Tapes in counterfeiting conspiracy case a real concern for defense

Defense attorney Theodore Cohen ambled across the courtroom like an aging barnyard rooster, his right hand cupped behind his ear in an attempt to improve his hearing.

If only the jurors were as challenged.

Although the recordings played Monday and Tuesday in U.S. District Judge James Mahan’s courtroom were at times extremely difficult to comprehend, only Cohen would be able to reasonably deny the sound of defendant Wilson Liu’s voice as he attempted to broker a deal for piles of counterfeit $100 bills called “Supernotes” with undercover FBI Special Agent Robert Hamer. I suspect everyone but Cohen heard Liu loudly enough.

As the government’s star witness under direct examination by Assistant U.S. Attorney Timothy Vasquez, Hamer has focused on elements illuminated in conversations made convoluted by heavy Taiwanese and Chinese accents and the code words and obfuscation commonly overheard on court-authorized recordings in criminal investigations. Liu insisted that his new business partner “Robert” refer to the counterfeit bills as “jackets,” but it’s obvious they were conspiring to conduct shady business across international borders.

The jurors, who did their best to plow through the tapes and videos with help from a printed transcript, listened to the criminal conspiracy go down. The counterfeit bills would move from a government-sanctioned printing house in North Korea, through official and unofficial contacts in China, into the hands of Russian associates, and finally to Los Angeles, where Liu and “Robert” would complete their transaction.

Sound hard to believe? It’s all there on tape, as projected by Liu and his business partner and criminal co-conspirator, John Wu. (Wu was previously convicted of crimes in connection with the FBI and Secret Service investigation called Operation Smoking Dragon. He has since died in prison.)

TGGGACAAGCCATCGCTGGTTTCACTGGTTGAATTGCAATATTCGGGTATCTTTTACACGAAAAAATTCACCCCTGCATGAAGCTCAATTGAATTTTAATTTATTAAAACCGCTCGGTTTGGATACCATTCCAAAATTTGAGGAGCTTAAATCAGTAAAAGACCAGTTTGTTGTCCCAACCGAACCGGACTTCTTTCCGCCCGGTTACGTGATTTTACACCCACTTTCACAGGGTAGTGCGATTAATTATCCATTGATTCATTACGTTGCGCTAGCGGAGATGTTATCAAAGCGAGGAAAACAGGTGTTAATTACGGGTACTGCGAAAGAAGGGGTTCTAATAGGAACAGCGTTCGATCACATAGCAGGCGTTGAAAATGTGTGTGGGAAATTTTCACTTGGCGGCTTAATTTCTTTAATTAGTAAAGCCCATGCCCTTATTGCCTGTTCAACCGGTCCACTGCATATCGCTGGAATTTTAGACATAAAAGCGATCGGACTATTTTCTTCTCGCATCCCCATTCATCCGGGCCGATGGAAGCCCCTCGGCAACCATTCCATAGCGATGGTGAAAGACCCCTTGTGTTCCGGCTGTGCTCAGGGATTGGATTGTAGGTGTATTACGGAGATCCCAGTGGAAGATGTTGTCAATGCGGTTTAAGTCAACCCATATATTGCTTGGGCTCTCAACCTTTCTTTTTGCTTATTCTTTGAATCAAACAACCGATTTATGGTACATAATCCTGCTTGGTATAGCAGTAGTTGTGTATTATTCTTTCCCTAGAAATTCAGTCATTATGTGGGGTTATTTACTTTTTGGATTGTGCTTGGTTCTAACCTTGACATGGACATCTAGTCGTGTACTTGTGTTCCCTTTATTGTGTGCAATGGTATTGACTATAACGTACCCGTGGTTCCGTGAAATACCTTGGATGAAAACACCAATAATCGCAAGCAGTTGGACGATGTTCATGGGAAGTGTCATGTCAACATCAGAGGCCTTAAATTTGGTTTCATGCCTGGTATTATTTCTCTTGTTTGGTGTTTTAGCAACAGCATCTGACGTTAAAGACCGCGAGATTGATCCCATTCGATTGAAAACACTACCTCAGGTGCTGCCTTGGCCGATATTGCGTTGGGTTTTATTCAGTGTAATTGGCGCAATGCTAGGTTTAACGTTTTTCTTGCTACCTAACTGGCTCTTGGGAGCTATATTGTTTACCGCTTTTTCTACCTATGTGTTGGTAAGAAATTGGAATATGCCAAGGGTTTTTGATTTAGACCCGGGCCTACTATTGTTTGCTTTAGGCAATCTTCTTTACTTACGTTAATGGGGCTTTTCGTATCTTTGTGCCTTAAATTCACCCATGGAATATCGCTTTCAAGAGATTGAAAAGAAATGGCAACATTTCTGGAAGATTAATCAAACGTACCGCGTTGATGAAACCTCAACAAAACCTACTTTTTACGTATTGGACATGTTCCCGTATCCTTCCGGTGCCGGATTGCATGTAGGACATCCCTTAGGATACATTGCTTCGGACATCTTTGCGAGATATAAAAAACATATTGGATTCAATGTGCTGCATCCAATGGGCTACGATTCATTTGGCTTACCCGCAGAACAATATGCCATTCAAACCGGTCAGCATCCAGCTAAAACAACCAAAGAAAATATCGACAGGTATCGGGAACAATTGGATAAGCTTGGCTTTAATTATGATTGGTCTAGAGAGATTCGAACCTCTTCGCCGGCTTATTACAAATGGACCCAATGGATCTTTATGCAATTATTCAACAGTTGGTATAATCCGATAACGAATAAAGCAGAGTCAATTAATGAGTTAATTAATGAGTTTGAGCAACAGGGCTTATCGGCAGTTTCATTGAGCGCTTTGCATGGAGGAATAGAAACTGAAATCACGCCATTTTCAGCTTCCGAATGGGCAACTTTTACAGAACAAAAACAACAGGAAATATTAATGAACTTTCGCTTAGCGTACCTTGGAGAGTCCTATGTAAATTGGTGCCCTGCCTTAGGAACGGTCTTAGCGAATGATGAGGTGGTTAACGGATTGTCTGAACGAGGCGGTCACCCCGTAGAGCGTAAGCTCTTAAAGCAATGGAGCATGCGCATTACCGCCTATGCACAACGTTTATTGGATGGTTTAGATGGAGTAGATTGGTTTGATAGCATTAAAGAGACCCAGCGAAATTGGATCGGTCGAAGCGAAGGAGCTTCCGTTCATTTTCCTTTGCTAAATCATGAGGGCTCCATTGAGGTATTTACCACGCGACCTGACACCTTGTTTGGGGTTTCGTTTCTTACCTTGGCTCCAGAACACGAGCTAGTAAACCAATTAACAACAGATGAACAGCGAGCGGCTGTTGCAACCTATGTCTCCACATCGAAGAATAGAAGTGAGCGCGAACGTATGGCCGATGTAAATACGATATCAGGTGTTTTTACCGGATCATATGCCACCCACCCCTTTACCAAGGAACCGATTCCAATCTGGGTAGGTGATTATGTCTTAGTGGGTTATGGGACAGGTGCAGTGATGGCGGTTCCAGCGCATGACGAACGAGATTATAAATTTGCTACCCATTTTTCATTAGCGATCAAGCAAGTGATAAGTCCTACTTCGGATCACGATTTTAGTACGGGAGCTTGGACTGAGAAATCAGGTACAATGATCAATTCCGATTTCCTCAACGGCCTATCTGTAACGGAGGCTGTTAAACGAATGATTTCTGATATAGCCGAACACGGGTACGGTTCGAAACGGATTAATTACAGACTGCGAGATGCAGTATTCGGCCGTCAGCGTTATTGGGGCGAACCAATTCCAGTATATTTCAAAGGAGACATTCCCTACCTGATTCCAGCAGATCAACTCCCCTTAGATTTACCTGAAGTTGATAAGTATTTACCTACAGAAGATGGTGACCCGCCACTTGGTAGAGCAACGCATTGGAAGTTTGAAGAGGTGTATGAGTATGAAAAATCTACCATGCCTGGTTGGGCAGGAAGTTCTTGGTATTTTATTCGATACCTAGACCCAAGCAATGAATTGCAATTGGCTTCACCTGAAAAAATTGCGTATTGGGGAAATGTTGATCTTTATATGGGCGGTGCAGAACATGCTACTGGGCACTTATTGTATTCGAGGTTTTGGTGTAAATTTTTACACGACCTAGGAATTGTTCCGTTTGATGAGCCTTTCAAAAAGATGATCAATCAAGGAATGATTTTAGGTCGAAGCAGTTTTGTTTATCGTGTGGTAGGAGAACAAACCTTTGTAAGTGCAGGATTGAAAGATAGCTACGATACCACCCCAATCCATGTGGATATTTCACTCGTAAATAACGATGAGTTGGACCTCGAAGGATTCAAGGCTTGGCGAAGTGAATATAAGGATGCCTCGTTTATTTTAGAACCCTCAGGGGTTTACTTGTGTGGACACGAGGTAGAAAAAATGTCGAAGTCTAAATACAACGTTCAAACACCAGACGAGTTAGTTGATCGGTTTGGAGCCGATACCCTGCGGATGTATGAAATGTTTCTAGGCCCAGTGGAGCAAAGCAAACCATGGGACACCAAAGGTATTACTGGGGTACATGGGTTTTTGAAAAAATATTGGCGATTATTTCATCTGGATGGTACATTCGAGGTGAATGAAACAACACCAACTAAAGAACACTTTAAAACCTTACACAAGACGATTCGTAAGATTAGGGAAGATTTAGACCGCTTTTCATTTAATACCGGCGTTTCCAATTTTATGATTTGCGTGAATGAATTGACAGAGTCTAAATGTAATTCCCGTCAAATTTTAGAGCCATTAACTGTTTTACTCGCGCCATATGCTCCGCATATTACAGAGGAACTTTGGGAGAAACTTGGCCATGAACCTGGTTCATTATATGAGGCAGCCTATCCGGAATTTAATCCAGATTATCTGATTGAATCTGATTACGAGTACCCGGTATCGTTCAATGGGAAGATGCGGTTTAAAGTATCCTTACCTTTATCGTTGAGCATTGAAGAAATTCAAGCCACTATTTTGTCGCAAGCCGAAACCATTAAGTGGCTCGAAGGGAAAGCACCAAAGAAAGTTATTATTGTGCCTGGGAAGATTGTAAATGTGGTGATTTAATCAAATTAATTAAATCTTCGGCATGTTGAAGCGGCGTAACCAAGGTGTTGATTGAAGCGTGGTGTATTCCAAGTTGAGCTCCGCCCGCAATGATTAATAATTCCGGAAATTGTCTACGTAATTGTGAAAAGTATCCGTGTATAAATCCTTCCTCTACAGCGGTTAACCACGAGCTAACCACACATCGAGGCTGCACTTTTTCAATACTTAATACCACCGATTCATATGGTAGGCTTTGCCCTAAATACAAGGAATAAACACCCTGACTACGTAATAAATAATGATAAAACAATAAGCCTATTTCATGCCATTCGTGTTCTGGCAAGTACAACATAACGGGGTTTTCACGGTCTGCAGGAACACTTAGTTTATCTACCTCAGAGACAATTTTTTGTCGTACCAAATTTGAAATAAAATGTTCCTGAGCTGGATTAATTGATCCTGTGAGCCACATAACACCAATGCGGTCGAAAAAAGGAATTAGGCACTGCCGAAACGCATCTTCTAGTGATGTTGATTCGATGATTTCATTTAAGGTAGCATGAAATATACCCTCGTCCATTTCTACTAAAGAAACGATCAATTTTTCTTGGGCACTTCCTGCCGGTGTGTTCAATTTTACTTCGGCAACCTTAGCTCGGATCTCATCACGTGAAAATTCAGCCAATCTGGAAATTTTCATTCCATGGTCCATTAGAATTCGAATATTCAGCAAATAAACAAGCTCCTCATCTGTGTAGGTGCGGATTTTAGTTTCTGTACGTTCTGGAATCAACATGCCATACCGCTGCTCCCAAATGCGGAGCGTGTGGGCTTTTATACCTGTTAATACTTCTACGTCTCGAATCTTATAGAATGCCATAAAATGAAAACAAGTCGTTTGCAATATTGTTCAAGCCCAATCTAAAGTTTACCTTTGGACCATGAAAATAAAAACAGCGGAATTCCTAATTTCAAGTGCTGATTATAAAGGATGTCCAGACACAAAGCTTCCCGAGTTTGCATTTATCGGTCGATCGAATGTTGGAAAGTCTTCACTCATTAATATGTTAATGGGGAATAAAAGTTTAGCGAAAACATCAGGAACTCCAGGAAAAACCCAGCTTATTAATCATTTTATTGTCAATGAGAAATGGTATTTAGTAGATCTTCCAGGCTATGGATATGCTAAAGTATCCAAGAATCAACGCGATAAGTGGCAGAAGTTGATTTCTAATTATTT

Supernotes, according to the indictment, have evolved from simply very good counterfeit bills to fakes of such high quality that Treasury and Secret Service currency experts have great difficulty distinguishing them from the real thing. In a March 23, 2005, meeting at the Ritz-Carlton in Pasadena, Calif., between Liu and Wu and Hamer, the defendant alludes to his connections and to the quality of the material.

“The new one is higher cost,” Liu said.

Wu and Liu also try to allay the expressed concerns of their American partner.

“Nobody’s gonna rip anybody,” Wu said.

“Nobody gonna trick you … your reputation is good,” Liu said. “I have good connection in Asia, 100 percent for sure. … You will be rich one year, very, very rich.”

Liu also expressed concerns for his safety and for a full understanding that they never keep their Russian associates waiting. Wu said Liu was “afraid” of the Russians.

The next day, Hamer wired $25,000 in buy money to a foreign account. On April 7, 2005, Wu returned to the United States and gave the undercover agent 15 counterfeit bills as a sample. On April 13, Wu delivered 136 Supernotes valued at $13,600.

On May 5, a sea-shipping container concealing 6,998 Supernotes — face value, $699,800 — arrived at the Port of Long Beach/Los Angeles. On May 12, the bills were delivered to the undercover agent.

Wu, Liu, and Hamer weren’t finished conducting business. A cooperating witness also arranged to score Supernotes through the international counterfeiting connection.

With all that damaging testimony, could the government somehow be wrong about the defendants?

In an opening statement on Monday that provided a hair-raising twist, the specter of the CIA entered the legal discussion when the defense referred to another possible source of the mysterious Supernotes. Liu’s advocate asked: Could the counterfeit bills, as a Frankfurt, Germany, newspaper has reported, have originated not in North Korea, but in a CIA-sanctioned counterfeiting operation located outside Washington, D.C.?

It seems far-fetched, but until a few years ago, so did the thought that North Korea would go into the counterfeiting business.

Problem is, the tapes are riddled with references to North Korean and Chinese officials and go into some detail. And we haven’t even reached the part of the case that finds defendants Liu and wife Teresa at a Las Vegas casino gambling with a supply of counterfeit bills.

With so much recorded conspiracy, and a paper trail that leads all the way to Caesars Palace, Wilson Liu’s defense counsel is left with a terrible earache and nothing to crow about, legally speaking.

John L. Smith’s column appears Sunday, Tuesday, Wednesday and Friday. E-mail him at Smith@reviewjournal.com or call (702) 383-0295.

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